July 26, 2018 3 min read 1 Comment
Learning to paint well takes dedication. Watching the Creative Catalyst artists, there is no question that they’ve put in the hours to become masters of their craft. Their skill is the direct result of a lot of hard work.
In this week’s interview, artist René Eisenbart gave this advice to artists, “Find ways to keep on painting.”
Whether you are a seasoned master or just starting out, you will face burnout and boredom. There will be days when you are exhausted and you will have to answer the question, “Do I paint today?”
This is why Eisenbart’s advice is so important. It encourages us to find ways to keep do the work. And sometimes the answer to doing the work is play.
What might be play for you could be serious work for the artist next to you. Either way, it’s important to know when play could be your most important tool.
Play Keeps your Hands Moving
Maybe life feels especially hard or things are just too darn busy but there will be days where you won’t want to paint. One day can quickly become two, five, or a week. You look up suddenly and it’s been months since you’ve last painted.
Play keeps your hands moving. It keeps you going back into the studio. It keeps you in the habit of making art regularly. It’s this habit of making art regularly that will allow you to see the most progress in your skills. Play gives you a way to create good studio habits and keep working on skills. It gives you a low bar of entry on days where even low bars feel high.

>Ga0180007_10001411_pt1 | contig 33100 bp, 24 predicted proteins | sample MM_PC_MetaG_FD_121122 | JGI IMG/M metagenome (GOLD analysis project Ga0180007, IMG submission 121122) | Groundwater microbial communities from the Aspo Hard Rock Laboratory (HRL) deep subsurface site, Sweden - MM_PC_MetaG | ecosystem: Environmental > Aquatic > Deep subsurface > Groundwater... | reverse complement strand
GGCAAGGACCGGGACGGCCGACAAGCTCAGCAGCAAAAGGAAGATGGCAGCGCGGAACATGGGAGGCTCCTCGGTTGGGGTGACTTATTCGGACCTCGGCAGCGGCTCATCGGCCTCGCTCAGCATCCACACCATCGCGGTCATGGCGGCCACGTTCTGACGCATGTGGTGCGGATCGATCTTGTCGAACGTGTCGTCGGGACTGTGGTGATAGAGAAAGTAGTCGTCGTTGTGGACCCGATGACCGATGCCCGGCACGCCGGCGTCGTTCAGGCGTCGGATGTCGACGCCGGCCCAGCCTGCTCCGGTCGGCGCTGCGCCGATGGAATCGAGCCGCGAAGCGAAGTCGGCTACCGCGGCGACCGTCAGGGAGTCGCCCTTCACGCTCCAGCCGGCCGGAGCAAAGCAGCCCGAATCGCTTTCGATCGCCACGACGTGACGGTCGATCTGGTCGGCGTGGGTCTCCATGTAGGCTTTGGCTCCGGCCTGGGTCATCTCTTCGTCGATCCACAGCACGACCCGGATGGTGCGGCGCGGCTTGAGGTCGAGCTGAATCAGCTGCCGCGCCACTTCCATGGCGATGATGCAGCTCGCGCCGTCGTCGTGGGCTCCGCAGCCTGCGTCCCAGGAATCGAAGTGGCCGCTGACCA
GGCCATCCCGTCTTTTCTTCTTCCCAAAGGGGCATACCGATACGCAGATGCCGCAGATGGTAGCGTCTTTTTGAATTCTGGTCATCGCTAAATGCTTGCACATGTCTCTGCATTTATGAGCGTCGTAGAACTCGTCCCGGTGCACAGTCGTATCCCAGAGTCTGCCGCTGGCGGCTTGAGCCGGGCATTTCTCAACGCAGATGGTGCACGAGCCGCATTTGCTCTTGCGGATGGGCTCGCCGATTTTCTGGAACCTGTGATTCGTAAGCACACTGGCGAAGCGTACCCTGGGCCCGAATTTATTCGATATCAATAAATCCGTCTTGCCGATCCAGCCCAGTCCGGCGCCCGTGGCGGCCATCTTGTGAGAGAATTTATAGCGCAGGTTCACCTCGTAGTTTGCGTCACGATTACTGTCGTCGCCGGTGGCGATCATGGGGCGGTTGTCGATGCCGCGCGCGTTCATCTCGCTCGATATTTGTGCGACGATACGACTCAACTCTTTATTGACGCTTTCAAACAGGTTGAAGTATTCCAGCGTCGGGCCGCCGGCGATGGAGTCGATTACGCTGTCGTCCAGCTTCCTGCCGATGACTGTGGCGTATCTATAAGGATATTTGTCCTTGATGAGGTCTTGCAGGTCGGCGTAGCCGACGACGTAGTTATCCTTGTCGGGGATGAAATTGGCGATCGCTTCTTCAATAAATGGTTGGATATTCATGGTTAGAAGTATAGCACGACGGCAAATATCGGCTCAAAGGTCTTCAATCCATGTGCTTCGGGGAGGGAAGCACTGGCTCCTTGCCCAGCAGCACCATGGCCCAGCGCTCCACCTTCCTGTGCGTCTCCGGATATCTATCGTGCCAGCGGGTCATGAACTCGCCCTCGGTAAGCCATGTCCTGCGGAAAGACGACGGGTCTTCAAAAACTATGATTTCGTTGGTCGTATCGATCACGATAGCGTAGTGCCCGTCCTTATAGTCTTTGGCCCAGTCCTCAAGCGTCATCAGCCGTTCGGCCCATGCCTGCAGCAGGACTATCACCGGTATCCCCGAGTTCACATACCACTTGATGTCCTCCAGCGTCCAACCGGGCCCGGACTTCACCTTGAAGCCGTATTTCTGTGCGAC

Play Decreases Risk of Burnout
Burnout is a real problem for artists. Art takes deep focus and like anything else, yes, there are tedious parts. You’ll be halfway through your fifth commission and realize that if you have to paint one more glaze you’re going to snap your Kolinsky sable (the good one) in half.
But before you do, spend an afternoon doing something with those supplies stuffed in your lower studio drawer. Play with that pristine pack of art pens. Cut stamps. Paint collage paper. Do something that reminds you of the creative sparks that are so invigorating in making art. And after you’ve shaken off some of the impending burnout, head back into the work.
Play Encourages Breakthroughs
Breakthroughs come when you least expect it. Driving in a car. Taking a shower. Gardening.
In art, they can also come when you’re trying something medium or subject adjacent. Color concepts you couldn’t quite navigate in your big abstracts suddenly make sense when you’re thinking about a smaller still life. Composition seemed like too big of an idea for your portraits but when you try adding marbling to a piece, it all seems to make sense.
Sometime you have to work through the problem with a new angle (or medium or subject) for it to finally make sense.
You’ve learned your mediums. You’ve mastered the glaze. You can tell how much water a flat and a round hold. But check in with yourself once and awhile and see if you need a break from the hard wok (fun but still hard work) of learning to be a great artist. And when you feel the need, take a break and feel the power of play.
What role does pure play have in your studio practice?
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